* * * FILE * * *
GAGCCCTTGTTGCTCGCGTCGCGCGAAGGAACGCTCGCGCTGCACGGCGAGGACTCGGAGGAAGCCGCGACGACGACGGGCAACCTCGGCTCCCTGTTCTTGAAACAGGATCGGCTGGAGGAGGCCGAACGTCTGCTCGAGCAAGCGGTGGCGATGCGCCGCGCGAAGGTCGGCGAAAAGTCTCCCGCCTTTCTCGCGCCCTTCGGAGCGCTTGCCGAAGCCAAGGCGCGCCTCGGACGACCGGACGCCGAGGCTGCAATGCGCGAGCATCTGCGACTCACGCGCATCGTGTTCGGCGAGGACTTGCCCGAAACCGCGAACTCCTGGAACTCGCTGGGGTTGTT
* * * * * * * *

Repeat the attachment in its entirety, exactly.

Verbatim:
GAGCCCTTGTTGCTCGCGTCGCGCGAAGGAACGCTCGCGCTGCACGGCGAGGACTCGGAGGAAGCCGCGACGACGACGGGCAACCTCGGCTCCCTGTTCTTGAAACAGGATCGGCTGGAGGAGGCCGAACGTCTGCTCGAGCAAGCGGTGGCGATGCGCCGCGCGAAGGTCGGCGAAAAGTCTCCCGCCTTTCTCGCGCCCTTCGGAGCGCTTGCCGAAGCCAAGGCGCGCCTCGGACGACCGGACGCCGAGGCTGCAATGCGCGAGCATCTGCGACTCACGCGCATCGTGTTCGGCGAGGACTTGCCCGAAACCGCGAACTCCTGGAACTCGCTGGGGTTGTT